In live performances, Peter Gabriel would wear an "old man" mask for the final verse and unzip the chest part of his black jumpsuit. Dramatic lighting would be used each time he shouted "NOW!" "The Musical Box" was featured in their live repertoire right up to the departure of Phil Collins after the We Can't Dance tour in 1992, albeit with only the closing section being included as part of a medley.
A Genesis tribute band, The Musical Box, is named after the song.
"For Absent Friends" is a song about two widowed individuals going to church and praying for their deceased husbands/wives. It is the first song by the band to feature drummer Phil Collins as the lead vocalist and was the first song written by the new members Collins and Steve Hackett within the band context. Steve wrote the music and he wrote the lyrics with Phil, although it is credited to the whole band. Progressive death metal band Opeth wrote a short instrumental with the same name, as a tribute to Genesis on their 2002 release, Deliverance. Guitarist Steve Hackett recorded a waltz version of the song for Watcher of the Skies: Genesis Revisited, with vocals by Colin Blunstone.
The lyrics to "The Return of the Giant Hogweed" tell an apocalyptic story about a "regal hogweed" being brought from Russia by a Victorian explorer to the Royal Gardens at Kew. The inspiration for this story is a large, phototoxic weed, Heracleum mantegazzianum, which poses a hazard in the United Kingdom and other countries. The song was a staple of Genesis's live performances.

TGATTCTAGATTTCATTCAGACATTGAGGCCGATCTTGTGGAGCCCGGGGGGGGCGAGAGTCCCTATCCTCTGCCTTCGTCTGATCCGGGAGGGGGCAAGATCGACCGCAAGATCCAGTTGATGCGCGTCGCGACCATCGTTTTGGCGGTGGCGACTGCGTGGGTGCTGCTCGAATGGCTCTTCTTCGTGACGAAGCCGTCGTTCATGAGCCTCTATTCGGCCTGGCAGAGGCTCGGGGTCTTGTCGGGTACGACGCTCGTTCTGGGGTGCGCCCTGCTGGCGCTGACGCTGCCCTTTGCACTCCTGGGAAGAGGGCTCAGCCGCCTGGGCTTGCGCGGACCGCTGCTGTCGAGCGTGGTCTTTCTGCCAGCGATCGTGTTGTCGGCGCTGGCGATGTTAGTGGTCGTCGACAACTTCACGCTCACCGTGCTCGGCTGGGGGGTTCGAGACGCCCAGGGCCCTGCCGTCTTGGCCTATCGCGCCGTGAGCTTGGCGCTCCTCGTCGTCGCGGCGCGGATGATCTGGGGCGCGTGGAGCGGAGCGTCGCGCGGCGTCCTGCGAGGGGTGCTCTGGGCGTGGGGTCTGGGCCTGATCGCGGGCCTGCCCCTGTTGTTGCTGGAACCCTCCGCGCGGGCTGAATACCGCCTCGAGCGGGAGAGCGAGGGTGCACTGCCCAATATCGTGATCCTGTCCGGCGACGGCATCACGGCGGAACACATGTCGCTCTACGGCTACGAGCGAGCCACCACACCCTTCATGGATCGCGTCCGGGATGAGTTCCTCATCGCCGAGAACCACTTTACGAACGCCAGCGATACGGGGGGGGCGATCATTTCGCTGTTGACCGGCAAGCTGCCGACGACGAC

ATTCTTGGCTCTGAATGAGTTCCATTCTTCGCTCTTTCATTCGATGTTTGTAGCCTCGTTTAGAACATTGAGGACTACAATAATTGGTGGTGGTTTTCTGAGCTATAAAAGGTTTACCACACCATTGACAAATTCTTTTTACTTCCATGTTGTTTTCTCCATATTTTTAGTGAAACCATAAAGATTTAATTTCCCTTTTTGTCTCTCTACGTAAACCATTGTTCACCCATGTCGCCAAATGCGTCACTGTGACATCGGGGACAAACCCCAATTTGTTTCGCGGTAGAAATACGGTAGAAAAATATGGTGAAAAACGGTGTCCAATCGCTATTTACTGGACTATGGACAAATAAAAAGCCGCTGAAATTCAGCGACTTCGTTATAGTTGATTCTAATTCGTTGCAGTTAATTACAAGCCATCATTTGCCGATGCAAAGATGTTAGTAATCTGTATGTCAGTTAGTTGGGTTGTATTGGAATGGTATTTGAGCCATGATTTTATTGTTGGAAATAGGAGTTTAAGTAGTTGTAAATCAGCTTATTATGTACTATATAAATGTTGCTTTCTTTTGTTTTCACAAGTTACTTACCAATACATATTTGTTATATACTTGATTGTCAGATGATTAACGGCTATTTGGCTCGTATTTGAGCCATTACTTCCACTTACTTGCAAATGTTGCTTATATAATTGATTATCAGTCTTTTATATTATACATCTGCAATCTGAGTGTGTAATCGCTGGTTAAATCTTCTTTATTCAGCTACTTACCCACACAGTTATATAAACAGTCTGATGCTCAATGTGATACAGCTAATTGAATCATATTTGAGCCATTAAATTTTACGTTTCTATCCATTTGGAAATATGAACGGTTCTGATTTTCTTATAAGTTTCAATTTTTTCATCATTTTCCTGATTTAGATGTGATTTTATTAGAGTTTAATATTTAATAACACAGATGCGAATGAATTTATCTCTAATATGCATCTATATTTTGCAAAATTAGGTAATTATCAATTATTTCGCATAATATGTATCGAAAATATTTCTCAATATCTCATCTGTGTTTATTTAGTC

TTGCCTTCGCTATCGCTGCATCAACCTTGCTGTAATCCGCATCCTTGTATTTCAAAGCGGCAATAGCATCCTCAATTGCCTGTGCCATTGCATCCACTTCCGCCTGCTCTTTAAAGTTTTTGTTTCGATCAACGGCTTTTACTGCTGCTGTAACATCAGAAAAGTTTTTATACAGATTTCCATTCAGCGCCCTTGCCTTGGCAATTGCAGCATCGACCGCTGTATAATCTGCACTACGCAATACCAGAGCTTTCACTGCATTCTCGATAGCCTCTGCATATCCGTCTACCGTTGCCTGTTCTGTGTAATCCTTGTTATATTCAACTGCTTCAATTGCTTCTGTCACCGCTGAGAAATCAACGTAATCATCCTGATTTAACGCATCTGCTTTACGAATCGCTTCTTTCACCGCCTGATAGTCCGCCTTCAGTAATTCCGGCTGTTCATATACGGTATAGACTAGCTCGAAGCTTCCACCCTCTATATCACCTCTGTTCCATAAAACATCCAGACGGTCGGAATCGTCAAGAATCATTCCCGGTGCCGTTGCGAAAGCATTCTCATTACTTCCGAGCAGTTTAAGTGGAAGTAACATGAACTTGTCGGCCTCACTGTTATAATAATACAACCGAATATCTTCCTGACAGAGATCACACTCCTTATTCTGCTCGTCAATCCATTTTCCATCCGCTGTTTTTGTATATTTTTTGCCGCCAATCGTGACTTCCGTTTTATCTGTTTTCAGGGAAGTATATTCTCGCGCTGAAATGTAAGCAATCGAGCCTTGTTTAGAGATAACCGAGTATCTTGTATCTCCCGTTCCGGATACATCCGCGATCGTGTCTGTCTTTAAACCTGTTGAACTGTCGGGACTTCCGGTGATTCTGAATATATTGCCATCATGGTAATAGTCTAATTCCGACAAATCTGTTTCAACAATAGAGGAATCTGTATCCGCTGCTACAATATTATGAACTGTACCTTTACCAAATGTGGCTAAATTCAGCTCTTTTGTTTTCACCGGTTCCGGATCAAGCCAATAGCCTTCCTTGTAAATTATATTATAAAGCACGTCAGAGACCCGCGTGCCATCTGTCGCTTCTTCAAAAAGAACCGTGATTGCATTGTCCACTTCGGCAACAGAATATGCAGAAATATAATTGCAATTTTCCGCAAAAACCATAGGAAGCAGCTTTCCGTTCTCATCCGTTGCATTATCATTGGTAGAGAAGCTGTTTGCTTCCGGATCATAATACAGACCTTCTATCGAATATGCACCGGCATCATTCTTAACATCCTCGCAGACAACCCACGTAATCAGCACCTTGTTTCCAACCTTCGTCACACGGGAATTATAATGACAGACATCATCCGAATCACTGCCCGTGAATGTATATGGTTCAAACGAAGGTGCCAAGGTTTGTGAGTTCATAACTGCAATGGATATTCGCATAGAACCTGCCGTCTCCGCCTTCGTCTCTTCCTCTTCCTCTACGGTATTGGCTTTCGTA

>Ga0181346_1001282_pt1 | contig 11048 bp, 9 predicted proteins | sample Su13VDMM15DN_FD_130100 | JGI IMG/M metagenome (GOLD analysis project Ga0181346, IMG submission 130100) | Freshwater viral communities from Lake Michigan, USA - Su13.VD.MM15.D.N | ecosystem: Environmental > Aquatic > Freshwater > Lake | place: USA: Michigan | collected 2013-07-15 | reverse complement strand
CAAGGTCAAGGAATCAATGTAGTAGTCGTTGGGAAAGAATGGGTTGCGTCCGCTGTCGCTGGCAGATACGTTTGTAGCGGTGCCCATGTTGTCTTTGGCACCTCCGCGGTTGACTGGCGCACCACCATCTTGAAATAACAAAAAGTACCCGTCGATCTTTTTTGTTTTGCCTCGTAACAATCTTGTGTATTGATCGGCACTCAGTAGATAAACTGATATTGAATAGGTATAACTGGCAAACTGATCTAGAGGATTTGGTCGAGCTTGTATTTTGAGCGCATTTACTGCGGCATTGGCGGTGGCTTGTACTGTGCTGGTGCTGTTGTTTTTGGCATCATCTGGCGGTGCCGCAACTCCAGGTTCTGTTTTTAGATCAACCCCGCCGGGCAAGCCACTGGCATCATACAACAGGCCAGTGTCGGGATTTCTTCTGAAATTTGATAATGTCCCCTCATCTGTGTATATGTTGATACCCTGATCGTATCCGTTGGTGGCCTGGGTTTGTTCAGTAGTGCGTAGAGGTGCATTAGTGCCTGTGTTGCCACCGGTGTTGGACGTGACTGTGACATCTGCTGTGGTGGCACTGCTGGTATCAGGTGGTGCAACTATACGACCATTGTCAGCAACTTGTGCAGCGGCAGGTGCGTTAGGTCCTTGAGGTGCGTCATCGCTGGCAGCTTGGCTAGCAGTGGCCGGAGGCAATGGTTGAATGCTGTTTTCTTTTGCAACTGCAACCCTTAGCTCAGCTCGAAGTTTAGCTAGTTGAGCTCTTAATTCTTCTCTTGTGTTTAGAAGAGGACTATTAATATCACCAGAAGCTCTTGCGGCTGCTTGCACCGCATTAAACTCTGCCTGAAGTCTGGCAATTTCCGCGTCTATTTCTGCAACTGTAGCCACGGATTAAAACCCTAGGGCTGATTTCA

"The Fountain of Salmacis" tells the story of the nymph Salmacis, who in Greek mythology attempted to rape Hermaphroditus. In the story, Salmacis and Hermaphroditus become joined as one, which is mirrored in the lyrics where Peter Gabriel sings "We shall be joined as one." Pete Lazonby used a sample of the song for the 1994 trance track Sacred Cycles.
"Harold the Barrel" tells the story of a restaurant owner who commits suicide. The song suddenly dies to a droning whisper at the end, symbolising Harold's sudden leap from a window ledge.
|The Rolling Stone Album Guide|||
Critical response to the album was mixed. Richard Cromelin of Rolling Stone summarized that "Nursery Cryme's main problem lies not in Genesis' concepts, which are, if nothing else, outrageously imaginative and lovably eccentric, nor with their musical structures—long, involved, multi-movemented frameworks on which they hang their narratives—nor even with their playing, which does get pretty lethargic at points. It's the godawful production, a murky, distant stew that at best bubbles quietly when what is desperately needed are the explosions of drums and guitars, the screaming of the organ, the abrasive rasp of vocal cords." He nonetheless took the time to remark positively on some of the songs, and note that he saw promise in the band.